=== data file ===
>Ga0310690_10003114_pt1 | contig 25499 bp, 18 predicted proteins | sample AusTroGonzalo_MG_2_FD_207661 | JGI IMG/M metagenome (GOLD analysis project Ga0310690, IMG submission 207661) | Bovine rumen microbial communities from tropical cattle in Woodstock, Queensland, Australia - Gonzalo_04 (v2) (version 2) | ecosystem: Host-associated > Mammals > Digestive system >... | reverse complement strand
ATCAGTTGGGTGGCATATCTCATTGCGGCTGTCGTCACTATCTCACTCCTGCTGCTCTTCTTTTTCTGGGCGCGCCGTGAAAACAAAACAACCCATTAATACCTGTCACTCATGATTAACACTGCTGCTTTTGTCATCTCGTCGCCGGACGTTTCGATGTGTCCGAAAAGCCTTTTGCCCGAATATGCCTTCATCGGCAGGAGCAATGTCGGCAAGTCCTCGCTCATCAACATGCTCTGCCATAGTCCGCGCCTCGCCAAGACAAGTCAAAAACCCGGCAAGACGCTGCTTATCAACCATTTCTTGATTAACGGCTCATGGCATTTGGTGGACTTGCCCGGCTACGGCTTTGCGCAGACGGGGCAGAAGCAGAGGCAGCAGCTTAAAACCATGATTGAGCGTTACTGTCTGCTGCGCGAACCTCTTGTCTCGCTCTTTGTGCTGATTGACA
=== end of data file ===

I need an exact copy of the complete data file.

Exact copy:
>Ga0310690_10003114_pt1 | contig 25499 bp, 18 predicted proteins | sample AusTroGonzalo_MG_2_FD_207661 | JGI IMG/M metagenome (GOLD analysis project Ga0310690, IMG submission 207661) | Bovine rumen microbial communities from tropical cattle in Woodstock, Queensland, Australia - Gonzalo_04 (v2) (version 2) | ecosystem: Host-associated > Mammals > Digestive system >... | reverse complement strand
ATCAGTTGGGTGGCATATCTCATTGCGGCTGTCGTCACTATCTCACTCCTGCTGCTCTTCTTTTTCTGGGCGCGCCGTGAAAACAAAACAACCCATTAATACCTGTCACTCATGATTAACACTGCTGCTTTTGTCATCTCGTCGCCGGACGTTTCGATGTGTCCGAAAAGCCTTTTGCCCGAATATGCCTTCATCGGCAGGAGCAATGTCGGCAAGTCCTCGCTCATCAACATGCTCTGCCATAGTCCGCGCCTCGCCAAGACAAGTCAAAAACCCGGCAAGACGCTGCTTATCAACCATTTCTTGATTAACGGCTCATGGCATTTGGTGGACTTGCCCGGCTACGGCTTTGCGCAGACGGGGCAGAAGCAGAGGCAGCAGCTTAAAACCATGATTGAGCGTTACTGTCTGCTGCGCGAACCTCTTGTCTCGCTCTTTGTGCTGATTGACA